West End, Hampshire
From Wikipedia, the free encyclopediaCoordinates:
The old West End fire station, designed by Herbert Collins
West End shown within Hampshire
|OS grid reference|
|Sovereign state||United Kingdom|
|Postcode district||SO30, SO18|
|EU Parliament||South East England|
|UK Parliament||Eastleigh (constituency)|
|Website||West End Parish Council|
|List of places: UK • England • Hampshire|
The Parish of West End in Hampshire is situated within the borough of Eastleigh, and to the north east of the city of Southampton. As well as the village itself, the parish contains the Chartwell Green suburb of Southampton, the Rose Bowl Cricket Ground, St. James CE Primary School, The West End Brewery public house, Southampton Arms Public House and Moorgreen Hospital.
The village is small and generally classed as an area in the outer suburbs or rural urban fringe of Eastleigh because of the surrounding woodland and countryside, including Telegraph Woods and Itchen Valley Country Park.
A series of round barrows, dating from the Bronze Age (2000-600 BC), have been discovered in the Moorgreen area of the parish. There were five of these, all situated behind (ie. to the north of) the present Moorgreen Hospital site. A hilltop fort from the Iron Age was built on the ridge above the village around 600-100BC.. A shutter telegraph station operated from the site during the Napoleonic Wars, forming part of the line connecting London to Plymouth. It was this station that gave the name to the nearby Telegraph Woods.
The village was originally a hamlet which grew up around a track between Romsey and Portsmouth. The hamlet had a chapel by 1552 primarily for the use of the lords of the manor of Allington. When the track became a turnpike road in the early 19th century, the hamlet began to grow.
The hamlet was within the parish of South Stoneham until the ecclesiastical parish of West End was established in 1840, two years after the construction of the original St James' Church. In 1846 a Bible Christian chapel was constructed in Chapel Road. 
An extra room was added to the national school in 1866. In 1871 an independent school for younger children was opened, having been built by Mrs Harriet Hazlefoot.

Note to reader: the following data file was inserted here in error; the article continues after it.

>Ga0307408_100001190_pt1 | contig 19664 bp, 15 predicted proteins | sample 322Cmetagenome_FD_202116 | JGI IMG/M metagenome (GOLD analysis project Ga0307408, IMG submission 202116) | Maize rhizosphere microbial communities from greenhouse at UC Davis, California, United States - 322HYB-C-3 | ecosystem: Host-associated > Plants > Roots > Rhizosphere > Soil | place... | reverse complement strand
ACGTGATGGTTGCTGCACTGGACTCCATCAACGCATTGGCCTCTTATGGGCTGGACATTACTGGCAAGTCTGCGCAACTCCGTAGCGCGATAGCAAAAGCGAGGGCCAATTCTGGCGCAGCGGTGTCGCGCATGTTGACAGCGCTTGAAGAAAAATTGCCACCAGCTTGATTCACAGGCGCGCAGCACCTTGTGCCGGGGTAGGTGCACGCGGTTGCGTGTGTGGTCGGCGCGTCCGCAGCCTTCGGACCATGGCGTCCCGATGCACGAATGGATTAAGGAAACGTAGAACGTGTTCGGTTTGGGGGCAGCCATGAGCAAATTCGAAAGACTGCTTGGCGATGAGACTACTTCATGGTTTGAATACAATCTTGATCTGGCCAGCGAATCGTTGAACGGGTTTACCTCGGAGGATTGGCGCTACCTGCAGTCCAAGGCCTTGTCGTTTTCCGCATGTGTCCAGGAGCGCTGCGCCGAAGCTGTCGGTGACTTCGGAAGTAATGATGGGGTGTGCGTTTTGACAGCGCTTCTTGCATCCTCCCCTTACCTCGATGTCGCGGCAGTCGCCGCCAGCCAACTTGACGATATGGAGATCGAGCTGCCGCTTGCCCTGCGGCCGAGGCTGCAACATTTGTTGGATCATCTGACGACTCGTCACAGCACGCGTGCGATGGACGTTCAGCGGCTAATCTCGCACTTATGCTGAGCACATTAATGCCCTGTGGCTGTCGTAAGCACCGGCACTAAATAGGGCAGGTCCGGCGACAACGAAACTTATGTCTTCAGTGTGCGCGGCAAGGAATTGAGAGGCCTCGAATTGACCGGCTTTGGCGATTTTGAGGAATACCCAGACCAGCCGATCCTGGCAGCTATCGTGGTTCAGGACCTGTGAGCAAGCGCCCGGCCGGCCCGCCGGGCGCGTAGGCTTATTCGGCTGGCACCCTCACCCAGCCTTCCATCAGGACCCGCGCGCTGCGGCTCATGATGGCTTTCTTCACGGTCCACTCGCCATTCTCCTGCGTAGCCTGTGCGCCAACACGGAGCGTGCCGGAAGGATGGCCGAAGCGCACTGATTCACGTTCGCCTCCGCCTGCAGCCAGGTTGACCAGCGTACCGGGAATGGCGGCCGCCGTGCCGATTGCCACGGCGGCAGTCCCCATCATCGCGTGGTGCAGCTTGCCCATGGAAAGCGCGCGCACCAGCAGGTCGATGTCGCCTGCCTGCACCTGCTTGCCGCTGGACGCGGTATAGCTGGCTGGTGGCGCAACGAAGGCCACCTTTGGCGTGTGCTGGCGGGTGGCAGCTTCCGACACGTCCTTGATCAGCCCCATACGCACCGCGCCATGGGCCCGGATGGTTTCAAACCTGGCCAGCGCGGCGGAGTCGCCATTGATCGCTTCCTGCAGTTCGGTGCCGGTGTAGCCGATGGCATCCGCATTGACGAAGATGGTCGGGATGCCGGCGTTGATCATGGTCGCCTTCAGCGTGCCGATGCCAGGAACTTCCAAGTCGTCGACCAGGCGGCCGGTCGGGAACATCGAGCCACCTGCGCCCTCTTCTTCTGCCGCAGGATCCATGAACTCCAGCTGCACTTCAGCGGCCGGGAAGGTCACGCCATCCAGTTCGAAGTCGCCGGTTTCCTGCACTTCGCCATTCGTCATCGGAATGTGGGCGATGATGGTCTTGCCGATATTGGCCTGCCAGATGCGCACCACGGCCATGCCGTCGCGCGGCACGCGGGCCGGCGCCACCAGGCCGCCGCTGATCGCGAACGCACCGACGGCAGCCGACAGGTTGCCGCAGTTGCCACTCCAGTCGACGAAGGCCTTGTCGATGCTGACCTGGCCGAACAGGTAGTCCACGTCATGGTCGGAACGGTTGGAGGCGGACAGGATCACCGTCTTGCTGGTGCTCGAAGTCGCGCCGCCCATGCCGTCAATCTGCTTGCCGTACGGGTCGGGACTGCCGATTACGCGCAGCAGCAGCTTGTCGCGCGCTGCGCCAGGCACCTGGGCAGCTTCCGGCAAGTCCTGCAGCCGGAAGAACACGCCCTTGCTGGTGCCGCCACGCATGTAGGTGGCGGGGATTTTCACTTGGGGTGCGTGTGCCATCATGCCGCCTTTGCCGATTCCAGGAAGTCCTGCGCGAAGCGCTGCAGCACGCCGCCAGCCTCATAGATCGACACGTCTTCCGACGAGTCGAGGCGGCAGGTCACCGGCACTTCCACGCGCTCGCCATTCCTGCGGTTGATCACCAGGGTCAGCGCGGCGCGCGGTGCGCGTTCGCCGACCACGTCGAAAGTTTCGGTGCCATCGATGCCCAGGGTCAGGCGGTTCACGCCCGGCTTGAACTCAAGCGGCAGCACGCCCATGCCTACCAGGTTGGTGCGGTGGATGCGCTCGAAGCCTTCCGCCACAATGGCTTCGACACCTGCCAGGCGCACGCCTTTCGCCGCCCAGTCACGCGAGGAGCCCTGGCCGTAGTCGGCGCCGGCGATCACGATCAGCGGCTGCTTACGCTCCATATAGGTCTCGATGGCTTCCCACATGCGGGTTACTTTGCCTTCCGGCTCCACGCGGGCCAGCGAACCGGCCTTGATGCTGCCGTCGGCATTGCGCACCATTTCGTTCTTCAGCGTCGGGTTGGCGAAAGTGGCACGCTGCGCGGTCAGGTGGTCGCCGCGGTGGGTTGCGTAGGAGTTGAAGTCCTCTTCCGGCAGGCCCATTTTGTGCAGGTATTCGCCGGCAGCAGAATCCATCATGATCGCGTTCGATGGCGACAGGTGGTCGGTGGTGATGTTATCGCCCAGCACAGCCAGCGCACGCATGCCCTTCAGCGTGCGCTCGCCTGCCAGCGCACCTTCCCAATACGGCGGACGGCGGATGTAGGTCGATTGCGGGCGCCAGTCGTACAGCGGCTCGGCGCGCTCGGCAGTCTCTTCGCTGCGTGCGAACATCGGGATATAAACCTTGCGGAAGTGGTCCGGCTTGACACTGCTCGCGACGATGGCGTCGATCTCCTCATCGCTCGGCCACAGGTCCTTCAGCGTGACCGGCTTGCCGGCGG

Harriet Hazlefoot's school became the infants' department of the national school in 1894.
During the 20th century, the school moved again into a new (third) building and was renamed St James' Primary School. The second school building was became Hilldene Community Centre, where a number of adult education courses and other activities take place.
In 1900, two further Methodist chapels were built, one in the Moorgreen area and one in Swaythling Road. In September 1904 the children of the national school were moved to a new location with the old school building becoming the parish hall.
During the 1970s, Maurice Robinson, represented the ward on Hampshire County Council as a member of the Conservative Party.
A Roman Catholic church building was opened in the village in 1961.
The Rose Bowl cricket ground was built in 2000 along with accompanying hotel and conference facilities and a 9-hole golf course. It has hosted several international cricket games and is an incredibly popular site to watch matches for such a small village. The Rose Bowl has also been host to a number of well known musical acts such as Oasis, The Who, Neil Diamond, REM and Billy Joel.
In recent years there has been the West End carnival, however it came to an end, with the last one put on in the summer of 2008.
The three pubs in the village are The Southampton Arms, The Master Builder and The West End Brewery. The Two Brothers pub is in Townhill.
There are two primary schools in the village of West End, St.James school, situated in Monarch Way, and also The Kings school which is a private school.